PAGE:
Cause-and-Effect Association Not Established in RVO Incidence After COVID-19

April 14, 2022
Connor Iapoce

Connor Iapoce is an associate editor for HCPLive and joined the MJH Life Sciences team in April 2021. He graduated from The College of New Jersey with a degree in Journalism and Professional Writing. He enjoys listening to records, going to concerts, and playing with his cat Squish. You can reach him at ciapoce@mjhlifesciences.com.

Investigators noted selection bias and unaccounted-for confounders may make the increase in RVO incidence coincidental to COVID-19 infection.

Although there was an observed increase in the incidence of retinal vein occlusions (RVOs) following COVID-19 infection, a cause-and-effect relationship could not be established, according to new findings.

It was noted the time between diagnosis and increase in the condition may have been associated with delays in patients seeking care after visual changes or may indicate an extended prothrombotic state after infection.

“A cause-and-effect association could not be established in this retrospective, nonrandomized study because selection bias and unaccounted-for confounders may make the change in RVO incidence coincidental to COVID-19,” wrote study author Bobeck S. Modjtahedi, MD, Department of Research and Evaluation, Southern California Permanente Medical Group.

Although COVID-19 has been associated with systemic vascular damage, there is still limited data on the risk posed to the retinal vasculature.

The current retrospective cohort study analyzed patients enrolled in an integrated health care organization with a confirmed diagnosis of COVID-19 infection between January 2020 - May 2021.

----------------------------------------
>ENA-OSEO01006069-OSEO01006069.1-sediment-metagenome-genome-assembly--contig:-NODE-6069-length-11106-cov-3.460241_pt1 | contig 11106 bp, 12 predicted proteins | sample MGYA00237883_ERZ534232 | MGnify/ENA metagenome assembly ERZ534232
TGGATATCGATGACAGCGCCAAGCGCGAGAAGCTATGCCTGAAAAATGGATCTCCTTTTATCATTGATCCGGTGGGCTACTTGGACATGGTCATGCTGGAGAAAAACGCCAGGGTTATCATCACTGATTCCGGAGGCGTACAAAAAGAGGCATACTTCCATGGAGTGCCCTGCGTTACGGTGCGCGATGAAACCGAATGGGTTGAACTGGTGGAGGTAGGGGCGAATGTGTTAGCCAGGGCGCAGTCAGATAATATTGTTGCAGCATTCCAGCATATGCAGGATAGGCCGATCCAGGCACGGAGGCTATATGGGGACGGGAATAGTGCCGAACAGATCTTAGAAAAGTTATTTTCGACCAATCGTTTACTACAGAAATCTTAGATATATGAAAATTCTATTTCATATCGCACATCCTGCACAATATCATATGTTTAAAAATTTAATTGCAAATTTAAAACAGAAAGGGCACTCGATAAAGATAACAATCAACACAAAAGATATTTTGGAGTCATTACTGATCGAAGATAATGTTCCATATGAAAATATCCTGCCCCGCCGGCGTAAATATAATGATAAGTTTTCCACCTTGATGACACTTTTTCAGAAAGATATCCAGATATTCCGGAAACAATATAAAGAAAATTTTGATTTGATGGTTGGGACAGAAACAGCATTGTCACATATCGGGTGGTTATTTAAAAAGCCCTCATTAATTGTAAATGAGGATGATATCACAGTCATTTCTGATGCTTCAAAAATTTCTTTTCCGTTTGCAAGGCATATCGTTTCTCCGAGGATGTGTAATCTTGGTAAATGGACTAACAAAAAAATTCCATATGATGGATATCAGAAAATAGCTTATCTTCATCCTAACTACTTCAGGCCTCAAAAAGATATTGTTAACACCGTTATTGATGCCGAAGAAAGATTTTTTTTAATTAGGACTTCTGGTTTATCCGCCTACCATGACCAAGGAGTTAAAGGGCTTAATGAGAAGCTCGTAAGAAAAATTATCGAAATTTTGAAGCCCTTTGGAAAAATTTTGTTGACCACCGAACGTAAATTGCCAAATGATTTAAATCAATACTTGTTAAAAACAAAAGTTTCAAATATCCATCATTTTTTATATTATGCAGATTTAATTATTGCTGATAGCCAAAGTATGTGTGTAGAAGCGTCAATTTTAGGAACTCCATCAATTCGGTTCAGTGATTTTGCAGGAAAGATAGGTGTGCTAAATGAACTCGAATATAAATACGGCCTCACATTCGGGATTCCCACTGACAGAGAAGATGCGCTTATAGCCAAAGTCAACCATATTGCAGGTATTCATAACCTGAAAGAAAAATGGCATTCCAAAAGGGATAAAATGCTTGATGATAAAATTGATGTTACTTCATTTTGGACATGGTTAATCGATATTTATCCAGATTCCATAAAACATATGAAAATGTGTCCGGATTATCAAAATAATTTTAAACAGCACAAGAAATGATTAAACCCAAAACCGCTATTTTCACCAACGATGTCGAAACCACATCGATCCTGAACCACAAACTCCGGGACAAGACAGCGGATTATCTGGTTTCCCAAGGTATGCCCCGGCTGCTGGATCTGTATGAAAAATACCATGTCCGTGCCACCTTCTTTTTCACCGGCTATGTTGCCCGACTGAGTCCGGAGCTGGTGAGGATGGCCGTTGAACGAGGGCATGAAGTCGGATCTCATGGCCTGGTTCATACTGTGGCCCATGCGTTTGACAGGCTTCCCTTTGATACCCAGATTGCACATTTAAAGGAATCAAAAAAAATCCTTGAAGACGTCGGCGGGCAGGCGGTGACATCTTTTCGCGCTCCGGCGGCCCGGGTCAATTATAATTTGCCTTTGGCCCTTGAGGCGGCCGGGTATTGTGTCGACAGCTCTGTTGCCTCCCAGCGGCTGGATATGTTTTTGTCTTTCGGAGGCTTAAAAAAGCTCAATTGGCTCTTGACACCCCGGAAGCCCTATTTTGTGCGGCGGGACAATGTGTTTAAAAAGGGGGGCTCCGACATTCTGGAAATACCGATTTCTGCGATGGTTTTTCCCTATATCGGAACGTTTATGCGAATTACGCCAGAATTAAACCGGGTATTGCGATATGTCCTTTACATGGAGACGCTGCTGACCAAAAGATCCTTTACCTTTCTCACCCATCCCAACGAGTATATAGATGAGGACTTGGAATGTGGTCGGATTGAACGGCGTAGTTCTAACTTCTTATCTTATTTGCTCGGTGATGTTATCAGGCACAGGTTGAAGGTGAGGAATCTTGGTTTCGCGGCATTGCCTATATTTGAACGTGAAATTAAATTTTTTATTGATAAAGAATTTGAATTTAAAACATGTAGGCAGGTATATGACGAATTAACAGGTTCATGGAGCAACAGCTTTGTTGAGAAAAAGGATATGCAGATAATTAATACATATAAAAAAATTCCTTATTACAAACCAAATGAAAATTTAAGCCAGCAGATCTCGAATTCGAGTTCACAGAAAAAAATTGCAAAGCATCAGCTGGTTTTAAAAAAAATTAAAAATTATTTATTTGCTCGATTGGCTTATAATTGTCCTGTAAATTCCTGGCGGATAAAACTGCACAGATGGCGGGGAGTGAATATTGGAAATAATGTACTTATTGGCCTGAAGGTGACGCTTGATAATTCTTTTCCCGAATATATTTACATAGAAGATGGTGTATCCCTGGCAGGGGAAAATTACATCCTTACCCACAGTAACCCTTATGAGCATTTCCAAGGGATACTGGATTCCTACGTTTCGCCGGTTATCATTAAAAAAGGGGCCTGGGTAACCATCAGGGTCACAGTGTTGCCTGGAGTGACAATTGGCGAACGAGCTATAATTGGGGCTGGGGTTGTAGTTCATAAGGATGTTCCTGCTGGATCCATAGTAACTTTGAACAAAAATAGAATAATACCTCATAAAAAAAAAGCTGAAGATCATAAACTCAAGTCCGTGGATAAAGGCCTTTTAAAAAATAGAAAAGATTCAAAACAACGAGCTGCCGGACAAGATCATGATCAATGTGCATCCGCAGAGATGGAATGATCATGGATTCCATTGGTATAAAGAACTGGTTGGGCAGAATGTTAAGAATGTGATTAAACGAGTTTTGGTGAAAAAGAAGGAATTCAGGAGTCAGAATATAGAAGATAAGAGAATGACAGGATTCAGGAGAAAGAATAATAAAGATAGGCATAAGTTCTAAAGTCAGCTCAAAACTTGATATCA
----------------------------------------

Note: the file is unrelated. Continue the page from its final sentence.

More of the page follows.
Patients were excluded if they had a history of retinal artery occlusions (RAOs) or RVOs ≥6 months before their COVID-19 diagnosis or if they were enrolled in the organization for ≤6 months before diagnosis.

Within the study, the average biweekly incidence of new retinal vascular occlusions was compared between the pre-COVID-19 infection period (26 to 2 weeks before diagnosis) and the postinfection period (2 weeks before to 26 weeks after diagnosis).

The team calculated adjusted incidence rate ratios (IRRs) to compare the incidence of retinal vascular occlusions before and after COVID-19 diagnosis, after additionally accounting for baseline demographic characteristics, medical history, and hospitalization.

They included a total of 432,515 patients diagnosed with COVID-19 who met inclusion criteria, with a mean age of 40.9 years and 231,767 (53.6%) women.

Data show there were 12 RAOs (crude incidence rate, 3.00 per 1,000,000 patients) and 43 RVOs (crude incidence rate: 8.30 per 1,000,000 patients) in the 6 months before COVID-19 diagnosis.

Then, there were 16 RAOs (crude incidence rate: 3.00 per 1,000,000 patients) and 65 RVOs (crude incidence rate: 12.20 per 1,000,000 patients) in the 6 months after COVID-19 diagnosis.

The incidence of RAOs (adjusted IRR, 1.35; 95% CI, 0.64 - 2.85; P = .44) and RVOs (adjusted IRR, 1.54; 95% CI, 1.05 - 2.26; P = .03) increased in the 6 months after COVID-19 diagnosis.

The highest incidence rates of RAOs and RVOs were observed to have occurred 10 - 12 weeks and 6 - 8 weeks after COVID-19 diagnosis.

“The findings provide further evidence of the prothrombotic state induced by COVID-19 and indicate that the postinfection impacts may last several weeks,” concluded Modjtahedi. “Large epidemiologic studies are warranted to better define the association between retinal thromboembolic events and COVID-19 infection.”

The study, “Changes in the Incidence of Retinal Vascular Occlusions After COVID-19 Diagnosis,” was published in JAMA Ophthalmology.


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